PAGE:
English Defence League has short but violent history

Far right leaders in Britain have Irish links

English Defence League leader Tommy Robinson (left) with EDL supporters outside The Queens Arms pub in Woolwich following the killing earlier this week of a British soldier.  Photograph: Neil Lancefield/PA Wire

English Defence League leader Tommy Robinson (left) with EDL supporters outside The Queens Arms pub in Woolwich following the killing earlier this week of a British soldier. Photograph: Neil Lancefield/PA Wire

 

The English Defence League (EDL), which took to the streets of Woolwich after Wednesday’s atrocity, has had a short but violent history and is led by a second-generation Irish man.

Stephen Yaxley-Lennon (30), known by his nom de guerreTommy Robinson, was at the forefront of the disturbances, which involved between about 60 and 100 EDL members, many of them wearing black balaclavas.

The EDL was set up in Robinson’s home town of Luton in 2009 after Muslims demonstrated against a homecoming parade for British troops. The number of Facebook “likes” for its page tripled overnight in the wake of the murder of Drummer Lee Rigby by Islamic extremists, from 25,000 to more than 75,0000. Robinson called for “feet on the streets” after the murder.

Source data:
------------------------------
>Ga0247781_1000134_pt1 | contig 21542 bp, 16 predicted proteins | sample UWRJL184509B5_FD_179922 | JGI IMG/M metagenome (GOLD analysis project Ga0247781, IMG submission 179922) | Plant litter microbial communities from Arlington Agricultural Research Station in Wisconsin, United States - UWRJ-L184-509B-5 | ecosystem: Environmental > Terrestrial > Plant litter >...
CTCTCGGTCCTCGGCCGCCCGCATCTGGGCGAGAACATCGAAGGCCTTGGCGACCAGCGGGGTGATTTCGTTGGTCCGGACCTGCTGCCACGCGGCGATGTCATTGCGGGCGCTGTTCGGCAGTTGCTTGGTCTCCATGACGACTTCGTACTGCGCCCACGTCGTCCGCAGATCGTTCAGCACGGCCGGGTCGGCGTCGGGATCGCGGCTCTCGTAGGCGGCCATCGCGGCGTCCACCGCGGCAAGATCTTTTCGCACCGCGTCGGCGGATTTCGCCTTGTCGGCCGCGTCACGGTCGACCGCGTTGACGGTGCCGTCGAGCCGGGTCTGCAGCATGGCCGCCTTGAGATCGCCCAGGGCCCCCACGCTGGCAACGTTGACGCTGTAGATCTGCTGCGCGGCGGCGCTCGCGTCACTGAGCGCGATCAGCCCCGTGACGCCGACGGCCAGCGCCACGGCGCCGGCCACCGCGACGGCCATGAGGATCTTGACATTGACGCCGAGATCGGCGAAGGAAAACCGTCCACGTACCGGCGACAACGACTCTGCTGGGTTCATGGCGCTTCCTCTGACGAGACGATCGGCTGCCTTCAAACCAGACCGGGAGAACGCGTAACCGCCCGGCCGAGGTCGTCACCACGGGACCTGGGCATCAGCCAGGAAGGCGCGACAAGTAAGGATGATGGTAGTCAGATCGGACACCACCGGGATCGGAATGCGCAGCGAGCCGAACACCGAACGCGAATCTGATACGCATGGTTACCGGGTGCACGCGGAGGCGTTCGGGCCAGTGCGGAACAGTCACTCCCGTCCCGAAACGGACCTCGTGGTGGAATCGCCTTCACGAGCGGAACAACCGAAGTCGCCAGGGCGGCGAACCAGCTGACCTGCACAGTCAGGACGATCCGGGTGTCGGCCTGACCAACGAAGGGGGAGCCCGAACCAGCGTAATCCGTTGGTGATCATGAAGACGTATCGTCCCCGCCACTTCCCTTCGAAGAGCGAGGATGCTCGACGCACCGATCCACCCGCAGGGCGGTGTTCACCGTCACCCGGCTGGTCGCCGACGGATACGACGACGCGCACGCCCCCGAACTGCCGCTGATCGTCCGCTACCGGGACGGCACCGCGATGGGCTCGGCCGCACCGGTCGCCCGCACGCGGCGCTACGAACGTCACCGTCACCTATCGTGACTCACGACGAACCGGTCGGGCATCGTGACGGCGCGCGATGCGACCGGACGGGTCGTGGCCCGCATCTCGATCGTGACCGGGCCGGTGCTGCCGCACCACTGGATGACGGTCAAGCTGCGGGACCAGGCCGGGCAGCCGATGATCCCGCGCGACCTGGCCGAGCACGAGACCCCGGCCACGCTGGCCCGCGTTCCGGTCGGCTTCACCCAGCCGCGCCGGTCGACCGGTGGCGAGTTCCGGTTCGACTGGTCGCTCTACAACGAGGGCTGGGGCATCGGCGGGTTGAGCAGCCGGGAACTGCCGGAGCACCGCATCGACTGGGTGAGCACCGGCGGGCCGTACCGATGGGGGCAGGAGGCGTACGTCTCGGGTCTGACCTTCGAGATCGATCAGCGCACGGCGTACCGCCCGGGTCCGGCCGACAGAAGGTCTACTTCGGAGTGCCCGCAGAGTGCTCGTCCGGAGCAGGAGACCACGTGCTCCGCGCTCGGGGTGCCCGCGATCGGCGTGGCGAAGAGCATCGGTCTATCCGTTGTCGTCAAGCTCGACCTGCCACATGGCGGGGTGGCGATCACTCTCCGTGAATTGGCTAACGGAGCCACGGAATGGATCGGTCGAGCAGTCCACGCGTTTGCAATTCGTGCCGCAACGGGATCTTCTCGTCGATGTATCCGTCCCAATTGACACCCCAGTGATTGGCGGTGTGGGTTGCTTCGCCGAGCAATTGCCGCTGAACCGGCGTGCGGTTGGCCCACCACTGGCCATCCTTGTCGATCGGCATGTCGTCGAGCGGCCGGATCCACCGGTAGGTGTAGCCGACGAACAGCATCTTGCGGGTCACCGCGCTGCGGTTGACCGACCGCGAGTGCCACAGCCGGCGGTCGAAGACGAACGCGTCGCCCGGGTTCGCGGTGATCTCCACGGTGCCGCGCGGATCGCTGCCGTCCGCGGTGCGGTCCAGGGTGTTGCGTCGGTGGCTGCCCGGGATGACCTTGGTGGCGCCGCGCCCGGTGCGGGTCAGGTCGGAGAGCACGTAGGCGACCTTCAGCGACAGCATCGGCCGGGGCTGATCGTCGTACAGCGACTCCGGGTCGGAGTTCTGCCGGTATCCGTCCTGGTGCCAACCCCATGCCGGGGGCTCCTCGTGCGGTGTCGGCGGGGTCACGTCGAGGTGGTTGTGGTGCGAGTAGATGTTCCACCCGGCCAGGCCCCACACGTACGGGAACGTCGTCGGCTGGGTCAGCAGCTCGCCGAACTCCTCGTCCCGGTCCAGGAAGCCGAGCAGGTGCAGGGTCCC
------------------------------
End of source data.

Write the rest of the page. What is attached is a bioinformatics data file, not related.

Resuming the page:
Violent demonstrations
The organisation claims to stage peaceful opposition to what it sees as militant Islam, but has been involved in several violent demonstrations.

Another EDL leader, Kevin Carroll, who says his parents come from Dublin, is not the first leader with Irish connections to lead a far- right organisation in Britain, all sharing a general distaste for non-white foreigners and are strongly anti-Islam and anti-immigration.

John Tyndall, whose family came from Co Waterford, founded the National Front which caused much racial tension in the 1970s . The National Front is still active but at a much lower level and has consistently failed to return an elected councillor.

Public face
The most public face of the far-right in the UK is the British National Party led by Nick Griffin. The BNP’s high point was the 2009 European and local elections in which the party returned two MEPs to the European Parliament and several councillors.

It has described the real enemies of the British people as the “home-grown Anglo-Saxon Celtic liberal-leftists and the Crescent Horde.”

In the recent local elections in the UK, it was crushed by a resurgent UK Independence Party which has adopted much of its anti-immigration and anti-EU rhetoric and which won nearly 150 council seats.